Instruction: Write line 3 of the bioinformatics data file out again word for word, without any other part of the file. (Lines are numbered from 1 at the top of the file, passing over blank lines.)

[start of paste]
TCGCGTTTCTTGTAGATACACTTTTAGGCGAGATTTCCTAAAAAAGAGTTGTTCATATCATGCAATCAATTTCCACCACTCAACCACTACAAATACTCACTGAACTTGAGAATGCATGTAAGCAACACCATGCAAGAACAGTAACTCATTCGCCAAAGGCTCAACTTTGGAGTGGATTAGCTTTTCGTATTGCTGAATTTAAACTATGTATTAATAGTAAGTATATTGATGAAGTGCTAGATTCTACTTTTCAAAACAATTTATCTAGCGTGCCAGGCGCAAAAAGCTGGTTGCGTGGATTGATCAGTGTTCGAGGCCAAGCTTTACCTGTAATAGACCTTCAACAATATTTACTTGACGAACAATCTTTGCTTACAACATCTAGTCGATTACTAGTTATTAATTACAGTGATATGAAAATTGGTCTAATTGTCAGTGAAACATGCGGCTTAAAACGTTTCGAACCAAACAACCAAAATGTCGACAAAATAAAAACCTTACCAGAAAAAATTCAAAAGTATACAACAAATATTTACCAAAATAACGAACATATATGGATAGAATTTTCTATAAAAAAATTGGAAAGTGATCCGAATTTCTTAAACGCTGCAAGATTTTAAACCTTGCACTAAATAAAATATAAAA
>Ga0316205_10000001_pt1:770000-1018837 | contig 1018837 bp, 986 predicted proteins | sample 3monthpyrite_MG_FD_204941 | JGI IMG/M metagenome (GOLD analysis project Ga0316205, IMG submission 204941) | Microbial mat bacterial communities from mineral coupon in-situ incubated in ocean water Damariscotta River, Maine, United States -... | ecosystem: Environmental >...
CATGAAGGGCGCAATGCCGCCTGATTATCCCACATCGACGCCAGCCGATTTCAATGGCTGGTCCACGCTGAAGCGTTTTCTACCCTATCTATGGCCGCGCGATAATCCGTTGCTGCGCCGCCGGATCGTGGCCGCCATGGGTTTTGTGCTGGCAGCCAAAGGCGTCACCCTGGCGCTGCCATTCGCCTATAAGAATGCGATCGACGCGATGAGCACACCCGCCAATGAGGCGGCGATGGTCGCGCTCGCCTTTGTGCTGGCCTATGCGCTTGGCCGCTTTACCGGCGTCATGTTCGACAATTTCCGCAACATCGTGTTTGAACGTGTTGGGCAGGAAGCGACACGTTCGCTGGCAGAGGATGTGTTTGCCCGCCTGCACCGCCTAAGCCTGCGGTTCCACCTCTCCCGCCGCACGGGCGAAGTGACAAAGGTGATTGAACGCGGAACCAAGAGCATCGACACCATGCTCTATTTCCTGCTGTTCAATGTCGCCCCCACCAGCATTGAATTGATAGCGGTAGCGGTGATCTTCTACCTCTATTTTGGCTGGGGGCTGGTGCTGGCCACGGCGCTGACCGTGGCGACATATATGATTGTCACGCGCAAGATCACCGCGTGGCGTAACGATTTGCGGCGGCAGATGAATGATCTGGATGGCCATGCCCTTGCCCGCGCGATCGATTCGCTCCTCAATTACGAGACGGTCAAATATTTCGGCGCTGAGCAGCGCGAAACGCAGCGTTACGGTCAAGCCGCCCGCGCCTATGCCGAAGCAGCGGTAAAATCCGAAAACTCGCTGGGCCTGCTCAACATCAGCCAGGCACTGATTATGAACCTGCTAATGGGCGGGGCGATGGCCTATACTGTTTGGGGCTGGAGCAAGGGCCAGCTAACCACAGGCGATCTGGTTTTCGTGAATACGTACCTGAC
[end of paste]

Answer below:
CATGAAGGGCGCAATGCCGCCTGATTATCCCACATCGACGCCAGCCGATTTCAATGGCTGGTCCACGCTGAAGCGTTTTCTACCCTATCTATGGCCGCGCGATAATCCGTTGCTGCGCCGCCGGATCGTGGCCGCCATGGGTTTTGTGCTGGCAGCCAAAGGCGTCACCCTGGCGCTGCCATTCGCCTATAAGAATGCGATCGACGCGATGAGCACACCCGCCAATGAGGCGGCGATGGTCGCGCTCGCCTTTGTGCTGGCCTATGCGCTTGGCCGCTTTACCGGCGTCATGTTCGACAATTTCCGCAACATCGTGTTTGAACGTGTTGGGCAGGAAGCGACACGTTCGCTGGCAGAGGATGTGTTTGCCCGCCTGCACCGCCTAAGCCTGCGGTTCCACCTCTCCCGCCGCACGGGCGAAGTGACAAAGGTGATTGAACGCGGAACCAAGAGCATCGACACCATGCTCTATTTCCTGCTGTTCAATGTCGCCCCCACCAGCATTGAATTGATAGCGGTAGCGGTGATCTTCTACCTCTATTTTGGCTGGGGGCTGGTGCTGGCCACGGCGCTGACCGTGGCGACATATATGATTGTCACGCGCAAGATCACCGCGTGGCGTAACGATTTGCGGCGGCAGATGAATGATCTGGATGGCCATGCCCTTGCCCGCGCGATCGATTCGCTCCTCAATTACGAGACGGTCAAATATTTCGGCGCTGAGCAGCGCGAAACGCAGCGTTACGGTCAAGCCGCCCGCGCCTATGCCGAAGCAGCGGTAAAATCCGAAAACTCGCTGGGCCTGCTCAACATCAGCCAGGCACTGATTATGAACCTGCTAATGGGCGGGGCGATGGCCTATACTGTTTGGGGCTGGAGCAAGGGCCAGCTAACCACAGGCGATCTGGTTTTCGTGAATACGTACCTGAC